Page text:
At the end of the day we like to clean our skis up, whether it's just to be nice to them or as preparation for training or competition the next day.  A very effective way to clean them is the hot scrape (or warm scrape, or cleaning pass) wax and removal routine.  Two or three passes is really great, if there is enough time, energy and interest.  With each re-waxing, a bit more dirt gets lifted up and suspended in the molten wax.  When the wax comes off, the dirt comes with it.  You can get a bit of an idea of how dirty the skis were by looking at the colour of the wax scrapings.  As the skis get cleaner, the wax scrapings stay the same colour as the wax you started with.

 

The dust that might have accumulated on a travel wax won't be embedded into bases by re-melting in any way close to how dirt is mashed in by skiing all day, so there's really no risk of base pores being clogged by surface dust if you re-melt the travel wax.   Now I am assuming that the iron is just being run over the ski with its own weight to melt the wax, not being pressed down as if ironing a shirt.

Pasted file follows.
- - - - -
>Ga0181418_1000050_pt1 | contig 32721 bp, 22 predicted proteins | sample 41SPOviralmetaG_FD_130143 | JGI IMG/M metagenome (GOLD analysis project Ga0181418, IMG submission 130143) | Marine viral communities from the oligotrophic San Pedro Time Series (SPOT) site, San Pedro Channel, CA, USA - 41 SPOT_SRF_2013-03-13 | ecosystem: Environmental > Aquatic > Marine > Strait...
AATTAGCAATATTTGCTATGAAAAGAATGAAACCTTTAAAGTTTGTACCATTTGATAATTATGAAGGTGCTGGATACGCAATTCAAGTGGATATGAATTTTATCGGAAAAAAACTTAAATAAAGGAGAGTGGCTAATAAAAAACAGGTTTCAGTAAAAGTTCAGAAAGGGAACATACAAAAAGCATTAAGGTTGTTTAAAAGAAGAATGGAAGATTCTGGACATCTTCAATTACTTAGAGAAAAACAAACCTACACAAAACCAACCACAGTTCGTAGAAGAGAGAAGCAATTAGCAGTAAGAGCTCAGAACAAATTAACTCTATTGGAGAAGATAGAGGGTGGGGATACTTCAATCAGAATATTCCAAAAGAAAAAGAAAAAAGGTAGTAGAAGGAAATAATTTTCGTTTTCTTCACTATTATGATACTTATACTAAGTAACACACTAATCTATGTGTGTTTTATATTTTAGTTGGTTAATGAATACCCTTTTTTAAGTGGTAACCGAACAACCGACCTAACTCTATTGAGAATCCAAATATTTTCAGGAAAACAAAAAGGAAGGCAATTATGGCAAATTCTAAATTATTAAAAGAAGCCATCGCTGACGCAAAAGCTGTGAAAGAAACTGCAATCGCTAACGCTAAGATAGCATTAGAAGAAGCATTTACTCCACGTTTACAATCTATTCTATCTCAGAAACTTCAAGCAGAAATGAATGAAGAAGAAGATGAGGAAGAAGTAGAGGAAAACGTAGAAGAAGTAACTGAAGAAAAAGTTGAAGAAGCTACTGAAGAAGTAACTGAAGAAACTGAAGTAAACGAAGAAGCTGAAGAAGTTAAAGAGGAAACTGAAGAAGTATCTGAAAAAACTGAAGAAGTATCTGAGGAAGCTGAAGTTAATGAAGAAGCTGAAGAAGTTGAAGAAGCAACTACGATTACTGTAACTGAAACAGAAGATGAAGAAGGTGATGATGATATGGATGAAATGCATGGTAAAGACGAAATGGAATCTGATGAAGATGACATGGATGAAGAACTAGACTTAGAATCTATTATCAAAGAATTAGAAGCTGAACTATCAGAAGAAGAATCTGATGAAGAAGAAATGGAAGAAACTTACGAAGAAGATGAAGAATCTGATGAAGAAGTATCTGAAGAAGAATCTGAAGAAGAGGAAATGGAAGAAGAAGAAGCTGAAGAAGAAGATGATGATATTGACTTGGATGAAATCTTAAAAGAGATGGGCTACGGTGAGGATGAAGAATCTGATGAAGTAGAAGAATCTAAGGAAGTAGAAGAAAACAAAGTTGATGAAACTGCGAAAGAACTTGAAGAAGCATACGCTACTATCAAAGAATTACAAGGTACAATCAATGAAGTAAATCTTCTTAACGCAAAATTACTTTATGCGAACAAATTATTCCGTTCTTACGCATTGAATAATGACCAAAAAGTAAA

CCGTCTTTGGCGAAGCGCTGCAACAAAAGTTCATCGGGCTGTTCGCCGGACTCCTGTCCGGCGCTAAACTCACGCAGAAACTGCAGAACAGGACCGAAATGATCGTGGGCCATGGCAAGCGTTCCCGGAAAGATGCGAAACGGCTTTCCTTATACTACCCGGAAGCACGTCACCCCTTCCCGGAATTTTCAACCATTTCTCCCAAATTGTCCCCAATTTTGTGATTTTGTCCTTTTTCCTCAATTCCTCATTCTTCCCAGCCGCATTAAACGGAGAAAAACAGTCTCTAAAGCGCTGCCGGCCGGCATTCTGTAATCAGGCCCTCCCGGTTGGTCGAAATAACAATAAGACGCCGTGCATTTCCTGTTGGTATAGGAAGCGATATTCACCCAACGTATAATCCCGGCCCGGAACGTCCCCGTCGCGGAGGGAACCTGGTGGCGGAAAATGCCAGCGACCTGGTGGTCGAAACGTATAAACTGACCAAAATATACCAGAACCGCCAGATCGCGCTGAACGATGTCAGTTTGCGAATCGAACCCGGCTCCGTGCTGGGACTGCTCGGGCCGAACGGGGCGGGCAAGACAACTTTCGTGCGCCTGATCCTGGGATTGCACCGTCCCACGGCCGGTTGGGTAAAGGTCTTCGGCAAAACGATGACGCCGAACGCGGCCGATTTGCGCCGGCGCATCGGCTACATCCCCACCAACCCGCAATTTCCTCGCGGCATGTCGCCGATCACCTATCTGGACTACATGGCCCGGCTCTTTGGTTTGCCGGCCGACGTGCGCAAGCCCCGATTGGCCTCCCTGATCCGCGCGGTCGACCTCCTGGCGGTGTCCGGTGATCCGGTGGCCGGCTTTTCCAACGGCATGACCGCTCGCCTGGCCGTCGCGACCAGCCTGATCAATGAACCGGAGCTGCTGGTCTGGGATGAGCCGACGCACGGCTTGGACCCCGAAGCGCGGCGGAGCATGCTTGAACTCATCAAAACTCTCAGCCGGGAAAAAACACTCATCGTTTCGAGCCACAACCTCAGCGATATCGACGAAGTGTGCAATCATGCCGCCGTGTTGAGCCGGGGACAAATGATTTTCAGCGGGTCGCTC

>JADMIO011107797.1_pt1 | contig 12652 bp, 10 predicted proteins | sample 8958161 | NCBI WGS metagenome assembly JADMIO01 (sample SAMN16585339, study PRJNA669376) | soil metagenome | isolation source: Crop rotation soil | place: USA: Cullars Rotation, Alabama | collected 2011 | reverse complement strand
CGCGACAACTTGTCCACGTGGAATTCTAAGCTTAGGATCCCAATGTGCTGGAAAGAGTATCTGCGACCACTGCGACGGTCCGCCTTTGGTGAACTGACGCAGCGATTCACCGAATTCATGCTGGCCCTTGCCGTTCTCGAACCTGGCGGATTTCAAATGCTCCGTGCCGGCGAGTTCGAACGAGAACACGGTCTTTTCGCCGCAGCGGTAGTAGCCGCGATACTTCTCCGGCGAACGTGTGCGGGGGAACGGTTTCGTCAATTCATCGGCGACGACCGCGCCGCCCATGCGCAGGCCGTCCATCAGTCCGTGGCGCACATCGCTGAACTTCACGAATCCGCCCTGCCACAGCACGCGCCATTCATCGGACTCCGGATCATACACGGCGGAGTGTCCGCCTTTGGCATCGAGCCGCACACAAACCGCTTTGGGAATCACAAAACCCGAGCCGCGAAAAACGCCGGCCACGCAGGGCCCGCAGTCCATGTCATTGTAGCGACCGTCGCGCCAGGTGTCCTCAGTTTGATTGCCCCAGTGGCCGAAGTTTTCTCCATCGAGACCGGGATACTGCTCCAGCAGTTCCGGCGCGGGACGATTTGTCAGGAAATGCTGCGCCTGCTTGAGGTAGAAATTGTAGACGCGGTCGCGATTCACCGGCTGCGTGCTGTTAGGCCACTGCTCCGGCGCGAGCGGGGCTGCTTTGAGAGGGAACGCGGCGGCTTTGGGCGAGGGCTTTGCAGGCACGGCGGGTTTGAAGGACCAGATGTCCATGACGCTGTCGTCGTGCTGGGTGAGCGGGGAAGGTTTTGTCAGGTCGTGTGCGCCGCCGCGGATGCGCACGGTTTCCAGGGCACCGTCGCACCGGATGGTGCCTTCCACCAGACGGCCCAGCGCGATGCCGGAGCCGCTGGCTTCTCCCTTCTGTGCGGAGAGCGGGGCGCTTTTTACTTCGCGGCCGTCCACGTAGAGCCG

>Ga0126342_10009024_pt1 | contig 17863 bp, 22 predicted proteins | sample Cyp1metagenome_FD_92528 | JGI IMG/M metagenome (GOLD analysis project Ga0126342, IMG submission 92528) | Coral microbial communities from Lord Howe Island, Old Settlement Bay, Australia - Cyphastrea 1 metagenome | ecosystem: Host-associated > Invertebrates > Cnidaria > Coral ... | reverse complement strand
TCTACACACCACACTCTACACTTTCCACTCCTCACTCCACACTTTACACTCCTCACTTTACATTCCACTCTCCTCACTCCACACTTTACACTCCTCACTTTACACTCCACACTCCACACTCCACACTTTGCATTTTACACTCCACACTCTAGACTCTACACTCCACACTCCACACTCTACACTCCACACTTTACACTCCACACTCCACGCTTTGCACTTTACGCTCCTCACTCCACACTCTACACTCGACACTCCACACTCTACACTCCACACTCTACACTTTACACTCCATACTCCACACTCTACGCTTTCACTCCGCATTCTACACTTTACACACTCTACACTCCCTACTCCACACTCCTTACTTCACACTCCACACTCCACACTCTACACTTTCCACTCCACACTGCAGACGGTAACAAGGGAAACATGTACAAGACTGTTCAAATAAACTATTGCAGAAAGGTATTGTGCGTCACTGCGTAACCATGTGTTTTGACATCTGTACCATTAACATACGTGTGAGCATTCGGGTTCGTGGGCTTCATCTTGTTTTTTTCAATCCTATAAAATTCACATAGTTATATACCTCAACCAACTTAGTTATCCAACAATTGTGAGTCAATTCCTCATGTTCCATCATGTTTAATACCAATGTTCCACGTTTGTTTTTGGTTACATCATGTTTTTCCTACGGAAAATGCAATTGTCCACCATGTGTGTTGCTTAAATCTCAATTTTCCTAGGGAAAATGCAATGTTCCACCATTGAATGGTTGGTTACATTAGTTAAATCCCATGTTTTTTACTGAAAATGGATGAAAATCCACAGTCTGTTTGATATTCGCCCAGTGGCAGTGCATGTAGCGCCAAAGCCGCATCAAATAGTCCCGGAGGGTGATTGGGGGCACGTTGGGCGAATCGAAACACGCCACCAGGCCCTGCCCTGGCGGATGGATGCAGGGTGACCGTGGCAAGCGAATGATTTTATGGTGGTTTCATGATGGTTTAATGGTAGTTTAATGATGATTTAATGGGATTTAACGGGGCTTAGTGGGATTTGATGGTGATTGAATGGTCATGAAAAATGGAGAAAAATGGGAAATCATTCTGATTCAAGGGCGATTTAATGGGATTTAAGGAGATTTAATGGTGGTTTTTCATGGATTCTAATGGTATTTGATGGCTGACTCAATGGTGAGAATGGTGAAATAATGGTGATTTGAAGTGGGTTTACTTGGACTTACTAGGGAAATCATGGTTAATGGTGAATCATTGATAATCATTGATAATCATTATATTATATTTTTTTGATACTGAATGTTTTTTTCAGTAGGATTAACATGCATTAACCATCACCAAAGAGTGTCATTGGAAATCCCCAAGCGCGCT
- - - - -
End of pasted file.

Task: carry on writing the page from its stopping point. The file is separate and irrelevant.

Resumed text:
Of course you can just scrape the cold wax off if you like.  My preference for re-melting and scraping warm and soft wax is because I don't have to scrape the bases so hard to get the wax off.  Less effort for me, and just a little bit easier on the bases.  Also a bit easier to clean up the scraped wax.

post #12 of 13

post #13 of 13
Quote:
Originally Posted by primoz View Post

If your skis are normally maintained, then scrap storage/transportation wax off, then wax with right wax for that day, and you are done. If you melt it, you put at least part of dirt which collected on wax into base, and that's something you don't want to do it... afterall, I guess that was reason to put storage wax on in first place, right? ;)

Repeated wax cycles are needed if you stone grinded skis before you put them away, if you didn't then there's no need.

Best answer above

 

That said, if you just scrape it and ski on it before fighting for space on the Thanksgiving Weekend white ribbon of death you aren't likely to lose much performance wise.  But, if you have time and want to go "all out" then scrape it and wax for whatever the weather and snow conditions are predicted to be the morning you actualy go. 

Welcome to EpicSki Budgiesmuggler